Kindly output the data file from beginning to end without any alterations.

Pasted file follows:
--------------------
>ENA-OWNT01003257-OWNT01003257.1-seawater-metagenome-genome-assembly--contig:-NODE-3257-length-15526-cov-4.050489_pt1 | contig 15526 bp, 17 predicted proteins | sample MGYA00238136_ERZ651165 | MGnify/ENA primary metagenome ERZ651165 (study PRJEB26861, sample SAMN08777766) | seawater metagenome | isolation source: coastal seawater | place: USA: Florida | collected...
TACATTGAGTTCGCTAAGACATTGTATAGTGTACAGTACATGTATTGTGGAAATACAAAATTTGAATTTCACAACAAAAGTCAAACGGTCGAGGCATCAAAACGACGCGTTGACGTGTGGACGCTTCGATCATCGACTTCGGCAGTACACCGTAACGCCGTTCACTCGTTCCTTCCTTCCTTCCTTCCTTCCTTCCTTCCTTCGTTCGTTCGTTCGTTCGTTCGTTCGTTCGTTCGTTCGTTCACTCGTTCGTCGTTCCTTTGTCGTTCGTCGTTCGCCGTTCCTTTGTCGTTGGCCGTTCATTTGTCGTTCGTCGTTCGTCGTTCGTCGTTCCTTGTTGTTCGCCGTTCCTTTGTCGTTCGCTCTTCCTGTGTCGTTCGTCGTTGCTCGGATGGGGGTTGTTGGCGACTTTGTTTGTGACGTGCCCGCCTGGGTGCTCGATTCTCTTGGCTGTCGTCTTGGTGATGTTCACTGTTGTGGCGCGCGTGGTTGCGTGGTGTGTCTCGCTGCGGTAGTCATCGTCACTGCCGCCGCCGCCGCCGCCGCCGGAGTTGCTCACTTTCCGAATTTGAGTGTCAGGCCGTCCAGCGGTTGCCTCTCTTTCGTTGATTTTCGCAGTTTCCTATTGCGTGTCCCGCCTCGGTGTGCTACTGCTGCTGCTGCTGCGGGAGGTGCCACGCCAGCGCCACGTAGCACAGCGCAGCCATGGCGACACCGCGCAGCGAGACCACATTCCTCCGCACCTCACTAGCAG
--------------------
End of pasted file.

>ENA-OWNT01003257-OWNT01003257.1-seawater-metagenome-genome-assembly--contig:-NODE-3257-length-15526-cov-4.050489_pt1 | contig 15526 bp, 17 predicted proteins | sample MGYA00238136_ERZ651165 | MGnify/ENA primary metagenome ERZ651165 (study PRJEB26861, sample SAMN08777766) | seawater metagenome | isolation source: coastal seawater | place: USA: Florida | collected...
TACATTGAGTTCGCTAAGACATTGTATAGTGTACAGTACATGTATTGTGGAAATACAAAATTTGAATTTCACAACAAAAGTCAAACGGTCGAGGCATCAAAACGACGCGTTGACGTGTGGACGCTTCGATCATCGACTTCGGCAGTACACCGTAACGCCGTTCACTCGTTCCTTCCTTCCTTCCTTCCTTCCTTCCTTCCTTCGTTCGTTCGTTCGTTCGTTCGTTCGTTCGTTCGTTCGTTCACTCGTTCGTCGTTCCTTTGTCGTTCGTCGTTCGCCGTTCCTTTGTCGTTGGCCGTTCATTTGTCGTTCGTCGTTCGTCGTTCGTCGTTCCTTGTTGTTCGCCGTTCCTTTGTCGTTCGCTCTTCCTGTGTCGTTCGTCGTTGCTCGGATGGGGGTTGTTGGCGACTTTGTTTGTGACGTGCCCGCCTGGGTGCTCGATTCTCTTGGCTGTCGTCTTGGTGATGTTCACTGTTGTGGCGCGCGTGGTTGCGTGGTGTGTCTCGCTGCGGTAGTCATCGTCACTGCCGCCGCCGCCGCCGCCGCCGGAGTTGCTCACTTTCCGAATTTGAGTGTCAGGCCGTCCAGCGGTTGCCTCTCTTTCGTTGATTTTCGCAGTTTCCTATTGCGTGTCCCGCCTCGGTGTGCTACTGCTGCTGCTGCTGCGGGAGGTGCCACGCCAGCGCCACGTAGCACAGCGCAGCCATGGCGACACCGCGCAGCGAGACCACATTCCTCCGCACCTCACTAGCAG